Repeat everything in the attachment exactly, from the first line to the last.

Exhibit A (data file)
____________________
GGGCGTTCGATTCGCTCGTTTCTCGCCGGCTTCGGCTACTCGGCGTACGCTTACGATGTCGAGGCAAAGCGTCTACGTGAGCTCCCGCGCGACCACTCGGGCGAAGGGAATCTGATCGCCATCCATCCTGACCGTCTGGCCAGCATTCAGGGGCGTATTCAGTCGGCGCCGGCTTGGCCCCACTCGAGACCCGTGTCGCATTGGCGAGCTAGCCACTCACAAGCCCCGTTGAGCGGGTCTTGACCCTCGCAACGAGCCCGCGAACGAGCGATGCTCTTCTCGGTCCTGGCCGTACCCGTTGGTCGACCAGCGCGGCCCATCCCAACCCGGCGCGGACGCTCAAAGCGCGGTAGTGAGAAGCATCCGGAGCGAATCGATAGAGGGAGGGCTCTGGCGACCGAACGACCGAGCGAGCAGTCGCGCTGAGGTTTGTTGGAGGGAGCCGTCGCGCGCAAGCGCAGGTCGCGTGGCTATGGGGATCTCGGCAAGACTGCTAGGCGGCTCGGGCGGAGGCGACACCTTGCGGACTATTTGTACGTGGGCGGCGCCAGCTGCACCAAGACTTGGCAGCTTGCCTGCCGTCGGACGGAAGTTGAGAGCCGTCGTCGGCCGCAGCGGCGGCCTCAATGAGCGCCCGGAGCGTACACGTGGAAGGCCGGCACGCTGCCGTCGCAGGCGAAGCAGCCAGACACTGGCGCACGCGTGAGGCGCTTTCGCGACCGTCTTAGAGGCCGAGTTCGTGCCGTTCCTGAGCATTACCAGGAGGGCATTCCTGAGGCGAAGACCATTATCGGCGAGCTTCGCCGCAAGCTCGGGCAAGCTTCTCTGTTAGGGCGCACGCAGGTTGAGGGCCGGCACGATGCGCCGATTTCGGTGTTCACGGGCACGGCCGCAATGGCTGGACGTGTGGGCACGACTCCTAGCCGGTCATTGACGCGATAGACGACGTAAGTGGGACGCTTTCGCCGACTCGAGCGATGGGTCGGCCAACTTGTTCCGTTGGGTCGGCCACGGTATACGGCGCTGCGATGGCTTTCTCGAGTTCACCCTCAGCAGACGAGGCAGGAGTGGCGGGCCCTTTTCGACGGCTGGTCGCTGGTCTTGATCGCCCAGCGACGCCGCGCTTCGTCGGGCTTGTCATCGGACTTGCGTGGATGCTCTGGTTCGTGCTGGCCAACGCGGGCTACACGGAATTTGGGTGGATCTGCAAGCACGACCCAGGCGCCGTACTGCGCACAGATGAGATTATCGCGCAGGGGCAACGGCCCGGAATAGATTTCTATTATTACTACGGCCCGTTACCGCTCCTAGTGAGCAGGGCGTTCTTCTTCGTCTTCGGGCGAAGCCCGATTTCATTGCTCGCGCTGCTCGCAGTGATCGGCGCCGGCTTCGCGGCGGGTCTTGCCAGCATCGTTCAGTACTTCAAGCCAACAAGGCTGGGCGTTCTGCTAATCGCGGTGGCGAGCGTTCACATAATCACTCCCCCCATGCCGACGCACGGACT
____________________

GGGCGTTCGATTCGCTCGTTTCTCGCCGGCTTCGGCTACTCGGCGTACGCTTACGATGTCGAGGCAAAGCGTCTACGTGAGCTCCCGCGCGACCACTCGGGCGAAGGGAATCTGATCGCCATCCATCCTGACCGTCTGGCCAGCATTCAGGGGCGTATTCAGTCGGCGCCGGCTTGGCCCCACTCGAGACCCGTGTCGCATTGGCGAGCTAGCCACTCACAAGCCCCGTTGAGCGGGTCTTGACCCTCGCAACGAGCCCGCGAACGAGCGATGCTCTTCTCGGTCCTGGCCGTACCCGTTGGTCGACCAGCGCGGCCCATCCCAACCCGGCGCGGACGCTCAAAGCGCGGTAGTGAGAAGCATCCGGAGCGAATCGATAGAGGGAGGGCTCTGGCGACCGAACGACCGAGCGAGCAGTCGCGCTGAGGTTTGTTGGAGGGAGCCGTCGCGCGCAAGCGCAGGTCGCGTGGCTATGGGGATCTCGGCAAGACTGCTAGGCGGCTCGGGCGGAGGCGACACCTTGCGGACTATTTGTACGTGGGCGGCGCCAGCTGCACCAAGACTTGGCAGCTTGCCTGCCGTCGGACGGAAGTTGAGAGCCGTCGTCGGCCGCAGCGGCGGCCTCAATGAGCGCCCGGAGCGTACACGTGGAAGGCCGGCACGCTGCCGTCGCAGGCGAAGCAGCCAGACACTGGCGCACGCGTGAGGCGCTTTCGCGACCGTCTTAGAGGCCGAGTTCGTGCCGTTCCTGAGCATTACCAGGAGGGCATTCCTGAGGCGAAGACCATTATCGGCGAGCTTCGCCGCAAGCTCGGGCAAGCTTCTCTGTTAGGGCGCACGCAGGTTGAGGGCCGGCACGATGCGCCGATTTCGGTGTTCACGGGCACGGCCGCAATGGCTGGACGTGTGGGCACGACTCCTAGCCGGTCATTGACGCGATAGACGACGTAAGTGGGACGCTTTCGCCGACTCGAGCGATGGGTCGGCCAACTTGTTCCGTTGGGTCGGCCACGGTATACGGCGCTGCGATGGCTTTCTCGAGTTCACCCTCAGCAGACGAGGCAGGAGTGGCGGGCCCTTTTCGACGGCTGGTCGCTGGTCTTGATCGCCCAGCGACGCCGCGCTTCGTCGGGCTTGTCATCGGACTTGCGTGGATGCTCTGGTTCGTGCTGGCCAACGCGGGCTACACGGAATTTGGGTGGATCTGCAAGCACGACCCAGGCGCCGTACTGCGCACAGATGAGATTATCGCGCAGGGGCAACGGCCCGGAATAGATTTCTATTATTACTACGGCCCGTTACCGCTCCTAGTGAGCAGGGCGTTCTTCTTCGTCTTCGGGCGAAGCCCGATTTCATTGCTCGCGCTGCTCGCAGTGATCGGCGCCGGCTTCGCGGCGGGTCTTGCCAGCATCGTTCAGTACTTCAAGCCAACAAGGCTGGGCGTTCTGCTAATCGCGGTGGCGAGCGTTCACATAATCACTCCCCCCATGCCGACGCACGGACT